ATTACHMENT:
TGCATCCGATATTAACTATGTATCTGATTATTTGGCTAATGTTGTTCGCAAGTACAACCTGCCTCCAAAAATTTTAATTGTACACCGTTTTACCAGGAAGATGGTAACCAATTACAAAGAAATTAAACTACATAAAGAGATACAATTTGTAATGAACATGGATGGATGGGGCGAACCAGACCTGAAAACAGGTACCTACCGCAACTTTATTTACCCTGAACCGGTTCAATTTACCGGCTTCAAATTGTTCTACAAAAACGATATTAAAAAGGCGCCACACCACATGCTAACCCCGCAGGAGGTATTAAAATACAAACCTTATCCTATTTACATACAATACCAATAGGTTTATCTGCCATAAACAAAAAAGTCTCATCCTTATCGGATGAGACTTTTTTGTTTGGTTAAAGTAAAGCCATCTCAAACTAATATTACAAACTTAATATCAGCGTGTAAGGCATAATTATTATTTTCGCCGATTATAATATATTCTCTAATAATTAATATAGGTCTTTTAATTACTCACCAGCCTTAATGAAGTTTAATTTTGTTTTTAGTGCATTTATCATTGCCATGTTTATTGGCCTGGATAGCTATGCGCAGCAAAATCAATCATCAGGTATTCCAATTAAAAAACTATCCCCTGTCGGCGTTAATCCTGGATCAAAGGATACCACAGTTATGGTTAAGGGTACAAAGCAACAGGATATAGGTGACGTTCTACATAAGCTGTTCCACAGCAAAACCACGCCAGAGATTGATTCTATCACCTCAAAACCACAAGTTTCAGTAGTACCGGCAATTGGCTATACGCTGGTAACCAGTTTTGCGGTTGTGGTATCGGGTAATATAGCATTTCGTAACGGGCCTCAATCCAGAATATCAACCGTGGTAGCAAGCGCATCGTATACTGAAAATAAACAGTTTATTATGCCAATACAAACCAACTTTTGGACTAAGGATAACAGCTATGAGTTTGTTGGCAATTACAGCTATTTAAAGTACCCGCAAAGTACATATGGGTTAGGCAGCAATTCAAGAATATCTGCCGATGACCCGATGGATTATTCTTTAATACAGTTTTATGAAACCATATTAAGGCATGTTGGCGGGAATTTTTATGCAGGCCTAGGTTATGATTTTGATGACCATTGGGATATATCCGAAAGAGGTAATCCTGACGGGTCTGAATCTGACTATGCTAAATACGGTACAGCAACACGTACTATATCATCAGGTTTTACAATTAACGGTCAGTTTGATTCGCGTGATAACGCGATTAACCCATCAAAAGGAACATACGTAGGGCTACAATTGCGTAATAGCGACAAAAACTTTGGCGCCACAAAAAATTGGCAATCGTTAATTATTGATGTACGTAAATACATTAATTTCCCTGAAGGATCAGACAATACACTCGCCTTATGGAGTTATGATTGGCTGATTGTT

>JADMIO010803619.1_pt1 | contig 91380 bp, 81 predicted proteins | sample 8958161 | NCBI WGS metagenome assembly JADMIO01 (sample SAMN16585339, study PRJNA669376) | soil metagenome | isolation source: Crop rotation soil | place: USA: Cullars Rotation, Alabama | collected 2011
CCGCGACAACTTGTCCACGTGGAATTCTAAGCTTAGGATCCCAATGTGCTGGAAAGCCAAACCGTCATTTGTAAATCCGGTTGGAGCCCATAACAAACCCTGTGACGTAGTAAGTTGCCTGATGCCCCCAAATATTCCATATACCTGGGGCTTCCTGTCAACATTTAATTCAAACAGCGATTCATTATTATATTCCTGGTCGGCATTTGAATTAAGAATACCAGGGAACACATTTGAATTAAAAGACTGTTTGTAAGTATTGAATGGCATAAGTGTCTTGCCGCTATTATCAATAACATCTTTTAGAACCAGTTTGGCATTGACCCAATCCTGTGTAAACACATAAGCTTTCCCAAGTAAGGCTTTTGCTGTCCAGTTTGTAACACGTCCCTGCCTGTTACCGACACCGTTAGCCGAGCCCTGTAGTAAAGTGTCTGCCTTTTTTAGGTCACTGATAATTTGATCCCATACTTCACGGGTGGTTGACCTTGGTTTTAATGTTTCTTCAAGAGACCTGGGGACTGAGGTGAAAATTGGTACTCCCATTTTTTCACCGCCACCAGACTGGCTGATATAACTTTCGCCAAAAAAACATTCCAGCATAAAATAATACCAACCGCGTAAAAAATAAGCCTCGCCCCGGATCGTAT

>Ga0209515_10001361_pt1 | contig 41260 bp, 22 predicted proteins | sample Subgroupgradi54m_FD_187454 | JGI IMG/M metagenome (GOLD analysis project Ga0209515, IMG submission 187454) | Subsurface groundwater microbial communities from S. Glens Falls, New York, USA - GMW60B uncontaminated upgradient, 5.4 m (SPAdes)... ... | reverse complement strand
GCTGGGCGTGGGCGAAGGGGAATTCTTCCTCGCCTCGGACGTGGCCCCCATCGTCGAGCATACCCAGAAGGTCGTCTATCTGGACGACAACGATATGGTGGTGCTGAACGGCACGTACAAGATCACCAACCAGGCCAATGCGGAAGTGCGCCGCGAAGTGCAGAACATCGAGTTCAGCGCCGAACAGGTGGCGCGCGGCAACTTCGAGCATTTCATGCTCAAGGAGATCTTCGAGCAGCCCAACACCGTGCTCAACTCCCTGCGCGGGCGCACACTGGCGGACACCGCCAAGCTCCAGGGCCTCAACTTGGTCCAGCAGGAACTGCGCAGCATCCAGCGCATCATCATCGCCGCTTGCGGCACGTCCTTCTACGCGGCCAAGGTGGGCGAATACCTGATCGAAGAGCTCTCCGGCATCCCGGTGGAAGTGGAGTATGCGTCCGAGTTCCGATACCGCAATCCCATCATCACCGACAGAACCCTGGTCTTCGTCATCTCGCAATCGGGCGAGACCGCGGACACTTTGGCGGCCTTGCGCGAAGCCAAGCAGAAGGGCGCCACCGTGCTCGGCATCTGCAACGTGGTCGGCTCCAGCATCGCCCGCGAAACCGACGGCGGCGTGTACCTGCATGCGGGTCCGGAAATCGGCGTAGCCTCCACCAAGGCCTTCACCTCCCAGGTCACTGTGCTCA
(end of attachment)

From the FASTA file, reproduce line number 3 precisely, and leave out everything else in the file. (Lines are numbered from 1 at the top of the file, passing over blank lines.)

CCGCGACAACTTGTCCACGTGGAATTCTAAGCTTAGGATCCCAATGTGCTGGAAAGCCAAACCGTCATTTGTAAATCCGGTTGGAGCCCATAACAAACCCTGTGACGTAGTAAGTTGCCTGATGCCCCCAAATATTCCATATACCTGGGGCTTCCTGTCAACATTTAATTCAAACAGCGATTCATTATTATATTCCTGGTCGGCATTTGAATTAAGAATACCAGGGAACACATTTGAATTAAAAGACTGTTTGTAAGTATTGAATGGCATAAGTGTCTTGCCGCTATTATCAATAACATCTTTTAGAACCAGTTTGGCATTGACCCAATCCTGTGTAAACACATAAGCTTTCCCAAGTAAGGCTTTTGCTGTCCAGTTTGTAACACGTCCCTGCCTGTTACCGACACCGTTAGCCGAGCCCTGTAGTAAAGTGTCTGCCTTTTTTAGGTCACTGATAATTTGATCCCATACTTCACGGGTGGTTGACCTTGGTTTTAATGTTTCTTCAAGAGACCTGGGGACTGAGGTGAAAATTGGTACTCCCATTTTTTCACCGCCACCAGACTGGCTGATATAACTTTCGCCAAAAAAACATTCCAGCATAAAATAATACCAACCGCGTAAAAAATAAGCCTCGCCCCGGATCGTAT